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Monday, October 25, 2021

Left and wrong

This is the last ride Hitch Hiker will take,at least for some time. The launching and nursing of a magazine is taking its toll....

Written by Sandipan Deb |
May 17, 2009 1:32:26 am

This is the last ride Hitch Hiker will take,at least for some time. The launching and nursing of a magazine is taking its toll,especially time available for my independent pursuits. It has been a delight,these 15 months,writing this column for The Express,especially for the reader response I have received. Some of you have even invited me to be friends on Facebook. Thank you.

I am writing this as the final election tallies are streaming in on television. I think very few of us expected these results,and I think for most of us,they come as a bit of a relief. We were expecting a totally hung Parliament,and even perhaps another election within a year. The Congress combine has fallen just short of majority,but we can be assured of a stable government for the next five years. No one will dare to try to pull down this government,since that will only ensure that the Congress gets a larger number of seats in the next polls. And,very importantly — most of us had little confidence in Rahul Gandhi’s political acumen,and we were wrong. For the astonishing gains the party has made in Uttar Pradesh,Congress has only Rahul to thank. He has managed to revive the party organisation,which had been in a state of coma for more than a decade,and it has delivered.

As I was writing the last sentence,Jyotiraditya Scindia became the first Congressman on TV to demand that Rahul become prime minister. Will he? I doubt it,but we could yet be treated to shameless cringe-inducing supplications from Congress MPs to Rahul,as we saw after the last Lok Sabha elections,when each and every MP pleaded with Sonia to become PM. I sincerely pray that Dr. Singh will not have to go through that ordeal once more,this time with Rahul seated by his side.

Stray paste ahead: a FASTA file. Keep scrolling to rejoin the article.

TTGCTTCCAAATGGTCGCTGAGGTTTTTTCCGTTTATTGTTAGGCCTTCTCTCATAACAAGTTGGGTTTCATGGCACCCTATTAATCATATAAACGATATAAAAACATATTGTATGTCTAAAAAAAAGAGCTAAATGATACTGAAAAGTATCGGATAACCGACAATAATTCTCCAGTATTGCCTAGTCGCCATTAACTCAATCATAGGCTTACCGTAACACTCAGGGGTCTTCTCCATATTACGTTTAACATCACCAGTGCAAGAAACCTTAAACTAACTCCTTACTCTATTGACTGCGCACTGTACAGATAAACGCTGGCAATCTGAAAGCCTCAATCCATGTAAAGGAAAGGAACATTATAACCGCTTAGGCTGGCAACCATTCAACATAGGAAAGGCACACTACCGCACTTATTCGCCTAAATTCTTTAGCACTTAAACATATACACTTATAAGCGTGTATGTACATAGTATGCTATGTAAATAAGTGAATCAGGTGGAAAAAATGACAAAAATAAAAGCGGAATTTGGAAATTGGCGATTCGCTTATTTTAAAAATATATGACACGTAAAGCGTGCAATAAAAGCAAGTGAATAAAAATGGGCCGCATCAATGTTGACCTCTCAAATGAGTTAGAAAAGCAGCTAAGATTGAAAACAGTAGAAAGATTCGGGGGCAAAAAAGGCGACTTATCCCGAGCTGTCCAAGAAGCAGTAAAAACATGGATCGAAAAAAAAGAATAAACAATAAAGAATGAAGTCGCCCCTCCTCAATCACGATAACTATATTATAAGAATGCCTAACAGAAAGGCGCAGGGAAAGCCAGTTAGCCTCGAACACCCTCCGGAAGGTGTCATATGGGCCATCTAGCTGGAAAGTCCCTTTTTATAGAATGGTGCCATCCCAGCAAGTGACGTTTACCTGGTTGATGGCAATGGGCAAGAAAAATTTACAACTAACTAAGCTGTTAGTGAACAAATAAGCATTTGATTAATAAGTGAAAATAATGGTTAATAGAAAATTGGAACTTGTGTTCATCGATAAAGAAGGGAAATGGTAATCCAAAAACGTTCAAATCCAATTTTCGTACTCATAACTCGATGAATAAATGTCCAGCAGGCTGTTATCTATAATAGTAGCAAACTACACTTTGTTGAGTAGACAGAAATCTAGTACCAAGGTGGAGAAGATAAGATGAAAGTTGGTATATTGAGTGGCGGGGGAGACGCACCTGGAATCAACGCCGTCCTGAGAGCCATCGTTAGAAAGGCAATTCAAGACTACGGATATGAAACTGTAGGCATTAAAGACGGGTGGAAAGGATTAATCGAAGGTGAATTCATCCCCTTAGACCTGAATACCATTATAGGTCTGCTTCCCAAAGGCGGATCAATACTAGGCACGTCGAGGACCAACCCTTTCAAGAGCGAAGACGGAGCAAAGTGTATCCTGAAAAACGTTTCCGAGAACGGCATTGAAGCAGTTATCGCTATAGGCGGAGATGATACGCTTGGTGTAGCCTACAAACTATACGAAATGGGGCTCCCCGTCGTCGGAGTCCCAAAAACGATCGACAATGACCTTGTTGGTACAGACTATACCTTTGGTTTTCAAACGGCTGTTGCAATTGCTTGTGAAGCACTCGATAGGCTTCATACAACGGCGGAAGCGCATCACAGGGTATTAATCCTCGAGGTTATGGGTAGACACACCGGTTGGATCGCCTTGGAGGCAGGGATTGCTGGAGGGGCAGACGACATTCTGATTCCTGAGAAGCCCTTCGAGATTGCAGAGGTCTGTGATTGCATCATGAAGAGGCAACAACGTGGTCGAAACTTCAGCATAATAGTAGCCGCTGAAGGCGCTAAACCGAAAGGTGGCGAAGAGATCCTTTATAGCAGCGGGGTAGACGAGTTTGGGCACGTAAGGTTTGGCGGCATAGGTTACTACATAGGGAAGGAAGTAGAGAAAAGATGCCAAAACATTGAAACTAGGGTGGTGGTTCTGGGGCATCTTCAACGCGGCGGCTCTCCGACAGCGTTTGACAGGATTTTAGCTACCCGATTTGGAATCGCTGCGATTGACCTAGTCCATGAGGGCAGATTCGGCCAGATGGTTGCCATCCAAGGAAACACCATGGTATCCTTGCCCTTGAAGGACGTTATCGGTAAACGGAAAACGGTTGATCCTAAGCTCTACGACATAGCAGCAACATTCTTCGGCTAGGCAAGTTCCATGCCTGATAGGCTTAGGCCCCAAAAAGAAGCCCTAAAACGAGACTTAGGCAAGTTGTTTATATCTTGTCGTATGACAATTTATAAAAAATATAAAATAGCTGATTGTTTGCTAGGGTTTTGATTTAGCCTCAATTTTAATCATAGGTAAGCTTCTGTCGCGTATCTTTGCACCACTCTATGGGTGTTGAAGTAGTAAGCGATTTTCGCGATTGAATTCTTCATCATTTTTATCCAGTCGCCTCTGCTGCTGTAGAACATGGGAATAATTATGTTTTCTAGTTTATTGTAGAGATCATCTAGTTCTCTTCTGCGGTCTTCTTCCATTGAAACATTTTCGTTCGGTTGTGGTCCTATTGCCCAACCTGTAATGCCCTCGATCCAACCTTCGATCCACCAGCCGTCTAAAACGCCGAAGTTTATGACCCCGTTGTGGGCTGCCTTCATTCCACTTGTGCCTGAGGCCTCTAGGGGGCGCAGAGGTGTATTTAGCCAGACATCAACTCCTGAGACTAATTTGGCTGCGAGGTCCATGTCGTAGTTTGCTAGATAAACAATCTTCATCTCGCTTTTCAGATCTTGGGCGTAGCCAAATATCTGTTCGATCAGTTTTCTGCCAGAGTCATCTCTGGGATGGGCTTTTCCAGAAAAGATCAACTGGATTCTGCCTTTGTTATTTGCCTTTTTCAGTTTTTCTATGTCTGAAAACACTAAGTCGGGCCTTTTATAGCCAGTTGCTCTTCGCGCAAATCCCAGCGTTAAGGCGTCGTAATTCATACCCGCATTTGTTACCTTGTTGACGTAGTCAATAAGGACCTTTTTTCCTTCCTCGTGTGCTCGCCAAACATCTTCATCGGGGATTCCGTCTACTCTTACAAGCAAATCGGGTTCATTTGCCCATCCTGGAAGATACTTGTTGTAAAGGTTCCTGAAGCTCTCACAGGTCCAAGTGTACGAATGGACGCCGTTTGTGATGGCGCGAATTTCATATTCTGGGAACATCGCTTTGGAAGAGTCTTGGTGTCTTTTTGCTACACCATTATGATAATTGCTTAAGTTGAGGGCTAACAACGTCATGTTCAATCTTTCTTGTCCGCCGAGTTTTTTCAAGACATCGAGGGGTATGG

The other glad outcome of this election is that the people of India have unequivocally told the Left what they think of them. Mr Prakash Karat,with his Luddite cussedness,has single-handedly decimated his party. We must be grateful to him for that. He has done his nation a much-needed service. Though I do feel sorry for Buddhababu. Granted,the Nandigram and Singur issues were poorly and arrogantly handled by the Left Front government in West Bengal,but if these two messes are the reason why the people of Bengal voted against the Left,then they voted for the wrong reasons; they voted against development and a better future. Emotions overtook reason. This will only weaken the moderates in the party’s state unit,and make the hard-liners stronger. And a resurgent Mamata is a scary thought. She is the perfect politician to sit in Opposition and protest,but the thought of her in power gives me the heebie-jeebies. I don’t even want to think of what she will do to the Railways,if she gets that ministry,which she wants.

Of course,when the politburo meets to analyse the setbacks,the only conclusion will be that the Left was right and the people of India have made a mistake,that,OK,perhaps,the Left did fail to articulate and communicate its vision properly. Because that is the way Communists are; there is no room for scepticism in Communism.

This was an election that was devoid of any national-level issues. Not the nuclear deal,not national security,not the economy,not secularism,not good governance,not development (though lip-service was paid to all of these by the campaigners,but not,we could make out,with much conviction; they were mannequins mouthing by rote). It was also perhaps the most cynically fought Lok Sabha polls ever. The promises made in both the Congress and the BJP manifesto were as wild as they can get. If a BJP government fulfilled the party’s promises,or if a Congress one goes through with theirs now,the economy would be bankrupted. Both Karunanidhi and Jayalalithaa promised that they would make sure that a Tamil Eelam is established in Sri Lanka,a laughable fantasy and a heartless joke on the electorate. There was enough mud-slinging to build a largish Laurie Baker home. Yet nearly 60 per cent of voters trudged to the booths in the middle of a heat wave and cast their lot. India’s elections continue to amaze. And that’s an immeasurably good thing.

So let’s see how things turn out now. We’ll all be watching. Au revoir.

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